The team will be coached again by Yuji Iizuka, who played at the 1993 World Juniors as a teen and after retiring has coached women’s hockey extensively. He led the nation’s U18 women’s team on four occasions (2009, 2010, 2011, 2019) and also coached at the 2014 Olympics. He returned to the senior level in 2019.
Japan won three of four games in the preliminary round in Calgary last year, and veteran goalie Nana Fujimoto allowed only six goals, playing every minute along the way. Fujimoto played at the 2008 WW, then didn’t play in the top pool again until the Sochi Olympics. She has been the dominant presence in goal ever since. The 32-year-old will be playing in her third Olympics next month to go with five WW appearances. She reached a new level of consistency at last year’s WW, and her team will need more of that in Beijing in they hope to make it to the playoff round again.
Her backup will be Akane Konishi, whose only action last year came during the team’s one bad game, a 10-2 loss to the U.S. in the quarter-finals. The third goalie is 20-year-old Miyuu Masuhara, who is one of seven members of the league team Do-ro Kensetsu (DK) Peregrine on this Olympic team and isn’t likely to see much action. She replaces Mei Sato in that role.
The defence will feature a mix of old and new, and every player from the 2021 Women’s Worlds will be back with the exception of Fumika Sasano. Five of the seven defenders were also at the 2018 Olympics when the team also finished sixth, matching its best ever OG result as well (1998). Ayaka Toko and Shiori Koike both played at the 2010 and 2011 WW18 events and have been with the senior team in the top pool since 2014. They will be relied upon for their experience, while at the other end is Shiori Yamashita, the 19-year-old from Osaka who played at the 2019 WW18 and senior WW later that year, as well as last year in Calgary. Aoi Shiga led all players with more than 24 minutes of ice time at the 2021 WW, and at 22 she has the stamina to be a force on the blue line.
Up front, there are only two players from 2021 WW who won’t be in Beijing – Moeko Fujimoto and 17-year-old Makoto Ito. However, the team will be led by Chiho Osawa, who has been the team’s captain since 2013 and has been a fixture with the team since 2009. Akane Shiga, one of the top scorers at last year’s Women’s Worlds, will also be back. She scored four goals in Calgary, including both in that 10-2 loss to the Americans, and at only 20 years of age the Japanese are hoping she can continue to do what the team needs most – produce offence.
Another young star is 24-year-old Haruka Toko, who led the team with four assists, including two in the team’s critical 4-1 win over Hungary in the preliminary round. And then there is the ageless wonder, Hanae Kubo. The 39-year-old played at her first Women’s Worlds way back in 2000, took a 10-year break between 2004 and 2014, and has been with the team ever since. And she’s not there as inspiration or as a passenger. Last year she scored three goals, including the game winner against Germany in another key, 2-1, win.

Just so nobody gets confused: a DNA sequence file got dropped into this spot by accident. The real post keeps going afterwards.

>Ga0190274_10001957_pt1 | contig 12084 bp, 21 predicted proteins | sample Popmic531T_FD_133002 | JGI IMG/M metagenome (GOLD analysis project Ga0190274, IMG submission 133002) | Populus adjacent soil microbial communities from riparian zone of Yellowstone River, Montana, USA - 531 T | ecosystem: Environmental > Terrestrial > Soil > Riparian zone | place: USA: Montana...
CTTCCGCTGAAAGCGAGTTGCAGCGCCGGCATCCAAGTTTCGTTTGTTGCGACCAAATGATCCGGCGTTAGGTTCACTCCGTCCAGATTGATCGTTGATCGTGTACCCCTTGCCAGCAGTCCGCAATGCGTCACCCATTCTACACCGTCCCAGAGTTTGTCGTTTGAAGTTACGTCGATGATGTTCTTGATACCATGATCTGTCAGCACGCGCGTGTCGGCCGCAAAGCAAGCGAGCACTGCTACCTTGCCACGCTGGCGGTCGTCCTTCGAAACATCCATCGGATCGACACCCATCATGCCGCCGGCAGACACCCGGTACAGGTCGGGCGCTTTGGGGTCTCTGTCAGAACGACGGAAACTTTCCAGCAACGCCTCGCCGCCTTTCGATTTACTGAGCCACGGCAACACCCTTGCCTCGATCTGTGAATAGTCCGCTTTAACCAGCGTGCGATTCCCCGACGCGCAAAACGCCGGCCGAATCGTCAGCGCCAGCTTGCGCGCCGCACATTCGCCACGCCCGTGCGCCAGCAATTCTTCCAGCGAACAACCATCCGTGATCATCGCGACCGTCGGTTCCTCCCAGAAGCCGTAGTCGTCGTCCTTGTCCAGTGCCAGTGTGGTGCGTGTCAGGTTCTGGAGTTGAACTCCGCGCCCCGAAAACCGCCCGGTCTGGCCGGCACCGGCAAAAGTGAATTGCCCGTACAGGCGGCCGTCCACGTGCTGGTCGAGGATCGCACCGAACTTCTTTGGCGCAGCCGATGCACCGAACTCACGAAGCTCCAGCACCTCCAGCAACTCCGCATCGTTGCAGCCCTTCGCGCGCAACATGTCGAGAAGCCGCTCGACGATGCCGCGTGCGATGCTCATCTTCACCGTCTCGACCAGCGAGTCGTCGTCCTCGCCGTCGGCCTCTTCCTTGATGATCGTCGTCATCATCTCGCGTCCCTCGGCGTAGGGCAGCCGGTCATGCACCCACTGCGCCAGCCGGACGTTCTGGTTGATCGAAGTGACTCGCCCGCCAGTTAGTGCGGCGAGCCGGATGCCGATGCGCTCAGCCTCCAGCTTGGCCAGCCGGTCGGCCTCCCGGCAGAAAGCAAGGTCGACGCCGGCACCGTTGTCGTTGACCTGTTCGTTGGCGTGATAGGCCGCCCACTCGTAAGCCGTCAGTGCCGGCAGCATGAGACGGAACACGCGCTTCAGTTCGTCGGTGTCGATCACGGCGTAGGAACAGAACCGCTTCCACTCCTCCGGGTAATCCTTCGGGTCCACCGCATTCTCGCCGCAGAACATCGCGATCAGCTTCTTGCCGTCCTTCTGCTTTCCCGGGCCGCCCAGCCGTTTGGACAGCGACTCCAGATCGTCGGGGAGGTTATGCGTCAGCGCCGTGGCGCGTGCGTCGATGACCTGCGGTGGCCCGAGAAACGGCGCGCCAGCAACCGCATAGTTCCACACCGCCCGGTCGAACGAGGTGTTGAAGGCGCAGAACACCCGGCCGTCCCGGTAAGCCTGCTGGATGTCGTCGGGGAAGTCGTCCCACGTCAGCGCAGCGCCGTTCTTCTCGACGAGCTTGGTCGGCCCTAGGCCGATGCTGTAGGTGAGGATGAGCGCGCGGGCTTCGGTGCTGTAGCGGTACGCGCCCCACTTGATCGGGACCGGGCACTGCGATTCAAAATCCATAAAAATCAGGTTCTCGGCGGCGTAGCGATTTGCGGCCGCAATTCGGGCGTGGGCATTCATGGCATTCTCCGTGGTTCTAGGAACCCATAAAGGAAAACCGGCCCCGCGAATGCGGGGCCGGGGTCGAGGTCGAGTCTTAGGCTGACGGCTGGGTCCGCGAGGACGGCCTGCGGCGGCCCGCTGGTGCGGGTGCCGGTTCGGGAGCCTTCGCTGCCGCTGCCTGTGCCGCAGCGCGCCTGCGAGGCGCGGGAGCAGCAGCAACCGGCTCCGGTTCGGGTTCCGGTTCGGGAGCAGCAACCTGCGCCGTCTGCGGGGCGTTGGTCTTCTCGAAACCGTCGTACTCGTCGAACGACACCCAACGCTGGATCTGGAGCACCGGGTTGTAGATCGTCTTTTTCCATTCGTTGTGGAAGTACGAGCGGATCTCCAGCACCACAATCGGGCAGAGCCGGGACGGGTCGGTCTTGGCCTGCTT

The youth movement up front is a promising development in recent years to the Japanese program. Other top forwards to pay attention to include 21-year-old Hikaru Yamashita, who scored the only goal in the team’s 1-0 win over Denmark last year. Despite being only 25, Rui Ukita seems to have been around the team forever. She was a rare example of a player appearing at both the WW18 and Olympics in the same year (2014), and she has been with the senior team since then. Miho Shishiuchi played at the 2010 WW18 and also made the top team at Sochi, and she, too, has been a constant with the offense. In all, the 12 forwards named to the Olympic team have an average age of just 25.8.
All in all, there is plenty to be optimistic about as Japan gets ready for Beijing. There are a bevvy of young stars on a team that is scoring like never before. They have excellent goaltending and plenty of experience to help calm the team during big moments, and they have the results of recent success from which they can build confidence. They might not be favourites for a medal, but the message to their opponents is a simple one – take them lightly at your peril.
Nana Fujimoto, Farjestad Karlstad (SWE)
Akane Konishi, Seibu Princess Rabbits
Miyuu Masuhara, DK Peregrine
Akane Hosoyamada, DK Peregrine
Yukiko Kawashima, DK Peregrine
Shiori Koike, DK Peregrine
Aoi Shiga, Toyota Cygnus
Sena Suzuki, Seibu Princess Rabbits
Ayaka Toko (Hitosato), Seibu Princess Rabbits
Shiori Yamashita, Seibu Princess Rabbits
Moeko Fujimoto, Toyota Cygnus
Remi Koyama, Seibu Princess Rabbits
Hanae Kubo, Seibu Princess Rabbits
Mei Miura, Toyota Cygnus
Chiho Osawa, Lulea HF (SWE)
Chika Otaki, DK Peregrine
Akane Shiga, Toyota Cygnus
Miho Shishiuchi, Toyota Cygnus
Suzuka Taka, DK Peregrine
Haruka Toko, Seibu Princess Rabbits
Rui Ukita, Daishin
Hikaru Yamashita, Seibu Princess Rabbits
Haruna Yoneyama, DK Peregrine